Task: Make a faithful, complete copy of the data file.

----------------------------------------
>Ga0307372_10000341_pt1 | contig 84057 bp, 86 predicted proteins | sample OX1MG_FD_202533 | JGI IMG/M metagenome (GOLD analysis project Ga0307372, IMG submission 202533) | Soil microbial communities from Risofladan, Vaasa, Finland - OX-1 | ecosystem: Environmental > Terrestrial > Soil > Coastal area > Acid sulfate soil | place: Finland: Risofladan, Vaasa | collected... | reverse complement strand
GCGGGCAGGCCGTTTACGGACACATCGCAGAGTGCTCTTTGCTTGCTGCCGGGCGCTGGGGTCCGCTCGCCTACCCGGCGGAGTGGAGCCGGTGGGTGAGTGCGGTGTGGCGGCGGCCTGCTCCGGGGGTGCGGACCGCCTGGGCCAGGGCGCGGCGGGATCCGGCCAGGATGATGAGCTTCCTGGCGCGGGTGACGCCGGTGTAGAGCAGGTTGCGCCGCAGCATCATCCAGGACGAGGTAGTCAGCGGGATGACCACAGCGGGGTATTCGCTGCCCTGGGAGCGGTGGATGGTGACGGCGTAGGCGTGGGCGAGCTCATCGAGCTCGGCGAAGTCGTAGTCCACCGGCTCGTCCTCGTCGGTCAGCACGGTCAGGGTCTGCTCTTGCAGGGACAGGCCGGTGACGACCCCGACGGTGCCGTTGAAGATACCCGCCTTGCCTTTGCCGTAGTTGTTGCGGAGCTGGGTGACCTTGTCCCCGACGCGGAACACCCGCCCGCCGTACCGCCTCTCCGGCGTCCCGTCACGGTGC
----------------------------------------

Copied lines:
>Ga0307372_10000341_pt1 | contig 84057 bp, 86 predicted proteins | sample OX1MG_FD_202533 | JGI IMG/M metagenome (GOLD analysis project Ga0307372, IMG submission 202533) | Soil microbial communities from Risofladan, Vaasa, Finland - OX-1 | ecosystem: Environmental > Terrestrial > Soil > Coastal area > Acid sulfate soil | place: Finland: Risofladan, Vaasa | collected... | reverse complement strand
GCGGGCAGGCCGTTTACGGACACATCGCAGAGTGCTCTTTGCTTGCTGCCGGGCGCTGGGGTCCGCTCGCCTACCCGGCGGAGTGGAGCCGGTGGGTGAGTGCGGTGTGGCGGCGGCCTGCTCCGGGGGTGCGGACCGCCTGGGCCAGGGCGCGGCGGGATCCGGCCAGGATGATGAGCTTCCTGGCGCGGGTGACGCCGGTGTAGAGCAGGTTGCGCCGCAGCATCATCCAGGACGAGGTAGTCAGCGGGATGACCACAGCGGGGTATTCGCTGCCCTGGGAGCGGTGGATGGTGACGGCGTAGGCGTGGGCGAGCTCATCGAGCTCGGCGAAGTCGTAGTCCACCGGCTCGTCCTCGTCGGTCAGCACGGTCAGGGTCTGCTCTTGCAGGGACAGGCCGGTGACGACCCCGACGGTGCCGTTGAAGATACCCGCCTTGCCTTTGCCGTAGTTGTTGCGGAGCTGGGTGACCTTGTCCCCGACGCGGAACACCCGCCCGCCGTACCGCCTCTCCGGCGTCCCGTCACGGTGC